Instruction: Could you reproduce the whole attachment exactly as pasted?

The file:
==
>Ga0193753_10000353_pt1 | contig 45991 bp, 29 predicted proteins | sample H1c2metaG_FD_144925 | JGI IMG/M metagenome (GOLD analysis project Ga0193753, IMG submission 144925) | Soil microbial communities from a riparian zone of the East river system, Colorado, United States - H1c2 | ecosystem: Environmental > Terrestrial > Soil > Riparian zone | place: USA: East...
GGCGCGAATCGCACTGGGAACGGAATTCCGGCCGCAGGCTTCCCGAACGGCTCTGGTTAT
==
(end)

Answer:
>Ga0193753_10000353_pt1 | contig 45991 bp, 29 predicted proteins | sample H1c2metaG_FD_144925 | JGI IMG/M metagenome (GOLD analysis project Ga0193753, IMG submission 144925) | Soil microbial communities from a riparian zone of the East river system, Colorado, United States - H1c2 | ecosystem: Environmental > Terrestrial > Soil > Riparian zone | place: USA: East...
GGCGCGAATCGCACTGGGAACGGAATTCCGGCCGCAGGCTTCCCGAACGGCTCTGGTTAT